The primary objective of Lee’s first invasion was limited. Trying to bring MD into the Confederate fold while demoralizing the Union populace before the mid term elections. While the primary objective of the second invasion which ended at Gettysburg was the destruction of the Army of the Potomac.

          Both campaigns had the additional objective of taking the fight out of Virginia into Northern states to relieve the threat to Richmond and the people of VA and the Shenandoah while gaining resupply from the rich northern farm country and industry.

        • inMAGICn says:

          Thanks for your insights, and we’ve hashed it out enough. But I do feel a win by Lee would not have shattered the Union Army. It would have been the end to an exhausting brawl on both sides, hardly leaving the north open for Lee’s further advance. Lee giving battle at Gettysburg to begin with was a greater strategic error than ignoring Longstreet. Just MHO.

        • rah says:

          Neither Lee nor Longstreet wanted battle at Gettysburg. Henry Heath ignored his orders and that is why the battle was joined there. Once joined, Lee would not disengage and attempt to flank the Union positions to the south as Longstreet advised, to get between them and Washinton, DC and thus force the Army of the Potomac to attack them on ground of their choosing advantageous to the defense. Instead Lee attacked Meade who had his units ensconced on terrain advantageous for the defense.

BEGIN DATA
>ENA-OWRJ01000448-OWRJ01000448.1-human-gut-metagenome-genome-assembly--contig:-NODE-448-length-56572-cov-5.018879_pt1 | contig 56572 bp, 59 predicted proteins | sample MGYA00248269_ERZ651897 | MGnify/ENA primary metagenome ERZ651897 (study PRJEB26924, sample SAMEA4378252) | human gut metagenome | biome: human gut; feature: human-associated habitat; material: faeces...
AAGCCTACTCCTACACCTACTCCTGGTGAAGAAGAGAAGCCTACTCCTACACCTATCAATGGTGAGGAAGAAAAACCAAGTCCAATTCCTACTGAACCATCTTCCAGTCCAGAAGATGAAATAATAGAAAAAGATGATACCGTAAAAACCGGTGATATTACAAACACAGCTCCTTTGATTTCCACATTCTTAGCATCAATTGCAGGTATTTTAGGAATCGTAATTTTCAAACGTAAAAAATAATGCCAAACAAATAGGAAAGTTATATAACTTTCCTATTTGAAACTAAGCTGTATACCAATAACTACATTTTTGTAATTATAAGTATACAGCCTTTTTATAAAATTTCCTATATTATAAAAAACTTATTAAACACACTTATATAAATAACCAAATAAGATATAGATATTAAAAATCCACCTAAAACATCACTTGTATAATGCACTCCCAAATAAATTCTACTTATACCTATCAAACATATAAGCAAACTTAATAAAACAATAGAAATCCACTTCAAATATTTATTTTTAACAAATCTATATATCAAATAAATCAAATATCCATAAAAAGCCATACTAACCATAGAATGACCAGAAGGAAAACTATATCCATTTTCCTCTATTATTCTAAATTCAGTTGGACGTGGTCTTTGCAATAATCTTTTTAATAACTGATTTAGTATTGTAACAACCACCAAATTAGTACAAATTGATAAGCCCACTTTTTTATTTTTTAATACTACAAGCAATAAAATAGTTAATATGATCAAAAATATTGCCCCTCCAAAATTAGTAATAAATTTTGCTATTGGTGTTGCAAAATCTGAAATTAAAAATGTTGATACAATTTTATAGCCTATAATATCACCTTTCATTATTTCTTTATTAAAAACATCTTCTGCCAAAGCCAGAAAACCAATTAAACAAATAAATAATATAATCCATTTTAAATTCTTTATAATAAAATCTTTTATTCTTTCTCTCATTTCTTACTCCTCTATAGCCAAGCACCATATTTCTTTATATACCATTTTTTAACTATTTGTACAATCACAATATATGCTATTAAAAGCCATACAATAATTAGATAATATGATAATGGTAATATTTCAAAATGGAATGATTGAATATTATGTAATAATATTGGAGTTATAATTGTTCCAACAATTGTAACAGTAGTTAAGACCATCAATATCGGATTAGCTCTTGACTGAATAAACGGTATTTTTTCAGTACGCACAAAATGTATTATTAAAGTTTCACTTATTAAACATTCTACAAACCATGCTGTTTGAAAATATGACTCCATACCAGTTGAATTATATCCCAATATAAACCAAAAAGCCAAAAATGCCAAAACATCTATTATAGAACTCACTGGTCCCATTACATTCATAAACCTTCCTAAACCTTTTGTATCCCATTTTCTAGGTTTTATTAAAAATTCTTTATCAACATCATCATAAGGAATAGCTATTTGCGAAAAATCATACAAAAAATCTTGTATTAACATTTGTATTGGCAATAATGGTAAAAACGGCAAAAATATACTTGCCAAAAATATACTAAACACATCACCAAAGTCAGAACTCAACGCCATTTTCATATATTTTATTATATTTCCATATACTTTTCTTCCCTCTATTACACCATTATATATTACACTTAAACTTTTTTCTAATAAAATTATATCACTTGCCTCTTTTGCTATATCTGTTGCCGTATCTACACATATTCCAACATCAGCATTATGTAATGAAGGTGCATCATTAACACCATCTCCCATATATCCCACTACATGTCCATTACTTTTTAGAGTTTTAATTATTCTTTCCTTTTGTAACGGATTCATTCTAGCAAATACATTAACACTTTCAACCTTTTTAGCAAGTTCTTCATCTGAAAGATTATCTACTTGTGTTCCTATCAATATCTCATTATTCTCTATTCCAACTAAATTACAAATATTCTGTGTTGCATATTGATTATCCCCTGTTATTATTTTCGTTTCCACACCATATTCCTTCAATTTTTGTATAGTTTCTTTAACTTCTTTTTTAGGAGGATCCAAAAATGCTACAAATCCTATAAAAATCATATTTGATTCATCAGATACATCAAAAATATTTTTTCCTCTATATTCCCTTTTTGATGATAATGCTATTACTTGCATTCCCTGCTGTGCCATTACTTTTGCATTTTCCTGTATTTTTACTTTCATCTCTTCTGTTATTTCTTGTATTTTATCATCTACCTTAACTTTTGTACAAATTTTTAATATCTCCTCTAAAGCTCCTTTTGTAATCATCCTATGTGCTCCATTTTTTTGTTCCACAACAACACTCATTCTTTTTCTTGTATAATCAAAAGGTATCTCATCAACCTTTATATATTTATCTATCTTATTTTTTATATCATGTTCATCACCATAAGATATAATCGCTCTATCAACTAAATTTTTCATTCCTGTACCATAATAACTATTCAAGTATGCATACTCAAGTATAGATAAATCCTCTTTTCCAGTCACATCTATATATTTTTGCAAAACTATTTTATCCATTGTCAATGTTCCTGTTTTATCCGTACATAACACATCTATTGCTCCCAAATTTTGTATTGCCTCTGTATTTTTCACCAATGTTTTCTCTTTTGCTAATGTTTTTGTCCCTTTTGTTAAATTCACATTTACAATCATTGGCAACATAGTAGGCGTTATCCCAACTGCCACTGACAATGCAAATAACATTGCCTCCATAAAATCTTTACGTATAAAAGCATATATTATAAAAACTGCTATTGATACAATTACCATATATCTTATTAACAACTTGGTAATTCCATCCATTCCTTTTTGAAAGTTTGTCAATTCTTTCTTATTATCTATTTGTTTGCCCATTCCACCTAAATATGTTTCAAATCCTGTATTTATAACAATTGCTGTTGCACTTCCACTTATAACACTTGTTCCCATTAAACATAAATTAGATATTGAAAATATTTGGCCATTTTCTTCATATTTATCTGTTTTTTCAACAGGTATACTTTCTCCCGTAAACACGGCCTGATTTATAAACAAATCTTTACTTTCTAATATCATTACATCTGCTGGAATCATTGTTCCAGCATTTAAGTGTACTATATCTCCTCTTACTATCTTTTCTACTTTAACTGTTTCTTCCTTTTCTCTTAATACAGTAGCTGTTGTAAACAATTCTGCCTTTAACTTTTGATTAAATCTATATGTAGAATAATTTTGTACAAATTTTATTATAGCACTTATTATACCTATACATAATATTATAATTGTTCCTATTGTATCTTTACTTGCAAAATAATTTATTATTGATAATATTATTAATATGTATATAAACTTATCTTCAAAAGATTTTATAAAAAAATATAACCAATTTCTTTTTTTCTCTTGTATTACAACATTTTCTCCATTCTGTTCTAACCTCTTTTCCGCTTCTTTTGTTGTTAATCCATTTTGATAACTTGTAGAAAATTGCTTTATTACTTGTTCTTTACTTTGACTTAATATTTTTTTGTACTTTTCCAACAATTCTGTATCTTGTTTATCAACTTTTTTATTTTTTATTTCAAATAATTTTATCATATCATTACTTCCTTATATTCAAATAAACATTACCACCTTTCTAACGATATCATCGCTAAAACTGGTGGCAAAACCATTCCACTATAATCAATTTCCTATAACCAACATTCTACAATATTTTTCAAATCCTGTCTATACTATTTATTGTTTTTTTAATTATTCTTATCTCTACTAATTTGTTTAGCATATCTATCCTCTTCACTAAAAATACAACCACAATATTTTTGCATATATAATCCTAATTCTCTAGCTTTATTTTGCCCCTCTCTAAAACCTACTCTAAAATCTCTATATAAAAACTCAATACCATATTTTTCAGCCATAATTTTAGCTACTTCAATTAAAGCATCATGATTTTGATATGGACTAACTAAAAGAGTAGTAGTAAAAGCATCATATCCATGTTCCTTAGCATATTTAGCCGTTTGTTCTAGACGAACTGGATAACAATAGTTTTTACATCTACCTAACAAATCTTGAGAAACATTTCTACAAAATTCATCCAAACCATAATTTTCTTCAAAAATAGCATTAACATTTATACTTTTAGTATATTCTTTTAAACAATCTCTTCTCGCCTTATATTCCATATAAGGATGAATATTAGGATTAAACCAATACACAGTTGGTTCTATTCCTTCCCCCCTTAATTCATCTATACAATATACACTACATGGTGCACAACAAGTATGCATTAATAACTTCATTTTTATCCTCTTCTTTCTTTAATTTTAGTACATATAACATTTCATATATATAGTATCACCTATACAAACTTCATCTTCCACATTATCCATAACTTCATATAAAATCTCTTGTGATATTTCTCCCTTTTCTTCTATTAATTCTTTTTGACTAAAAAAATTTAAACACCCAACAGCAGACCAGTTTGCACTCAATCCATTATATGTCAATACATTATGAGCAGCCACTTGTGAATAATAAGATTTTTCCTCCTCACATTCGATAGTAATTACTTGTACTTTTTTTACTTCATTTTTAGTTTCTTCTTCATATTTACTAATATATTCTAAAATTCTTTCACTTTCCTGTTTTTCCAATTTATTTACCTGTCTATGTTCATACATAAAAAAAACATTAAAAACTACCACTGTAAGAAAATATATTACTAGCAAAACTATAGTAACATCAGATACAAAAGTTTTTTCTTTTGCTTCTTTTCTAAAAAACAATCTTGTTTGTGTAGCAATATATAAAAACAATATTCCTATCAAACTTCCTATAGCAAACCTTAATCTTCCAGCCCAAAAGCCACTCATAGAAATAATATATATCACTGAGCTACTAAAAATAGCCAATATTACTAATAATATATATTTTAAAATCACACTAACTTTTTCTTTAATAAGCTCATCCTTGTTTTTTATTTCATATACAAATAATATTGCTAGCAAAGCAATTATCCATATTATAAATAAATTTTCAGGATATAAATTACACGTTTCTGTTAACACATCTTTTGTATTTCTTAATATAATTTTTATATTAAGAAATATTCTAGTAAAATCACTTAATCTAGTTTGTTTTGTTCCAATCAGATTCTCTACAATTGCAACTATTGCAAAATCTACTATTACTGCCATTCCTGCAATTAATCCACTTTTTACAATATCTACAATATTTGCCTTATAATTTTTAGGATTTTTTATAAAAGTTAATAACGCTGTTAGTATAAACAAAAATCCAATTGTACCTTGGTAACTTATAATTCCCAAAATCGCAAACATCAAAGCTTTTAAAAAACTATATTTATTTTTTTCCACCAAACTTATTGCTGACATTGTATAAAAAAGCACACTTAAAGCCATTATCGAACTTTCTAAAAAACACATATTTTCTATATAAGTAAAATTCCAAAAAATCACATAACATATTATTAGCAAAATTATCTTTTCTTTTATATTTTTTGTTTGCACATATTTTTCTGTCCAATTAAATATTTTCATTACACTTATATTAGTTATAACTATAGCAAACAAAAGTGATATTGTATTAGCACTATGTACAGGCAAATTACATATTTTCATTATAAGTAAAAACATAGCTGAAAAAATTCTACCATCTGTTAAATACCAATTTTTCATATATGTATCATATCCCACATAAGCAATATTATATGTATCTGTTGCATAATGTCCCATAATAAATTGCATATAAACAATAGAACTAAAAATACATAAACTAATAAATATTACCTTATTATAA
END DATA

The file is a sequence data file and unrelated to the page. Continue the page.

4. emsnews says:

    My Great great grandad on my mother’s side of the family was a calvary officer in the West and there was one battle there and only one. Of course, he survived to continue the war against the Apaches in Arizona.

    • inMAGICn says:

      Are you referring to the New Mexico campaign? Couple of small battles there, substantial skirmishing,and a Confederate withdrawal. (Of course no battle is small if you are one of those killed or wounded.)

  5. Bad Andrew says:

    I visited the battlefield site and did a car tour there a couple winters ago. I recommend a vist.


  6. beowulftoo says:

    That is 23,000 causalities. That is KIA, wounded, and missing. I think the actual death toll 17 Sept was less than 2000. The Union had to carry the bluffs on the Potomac River at Shepardstown the next day to pursue Lee. Several units tried. The Irish did it.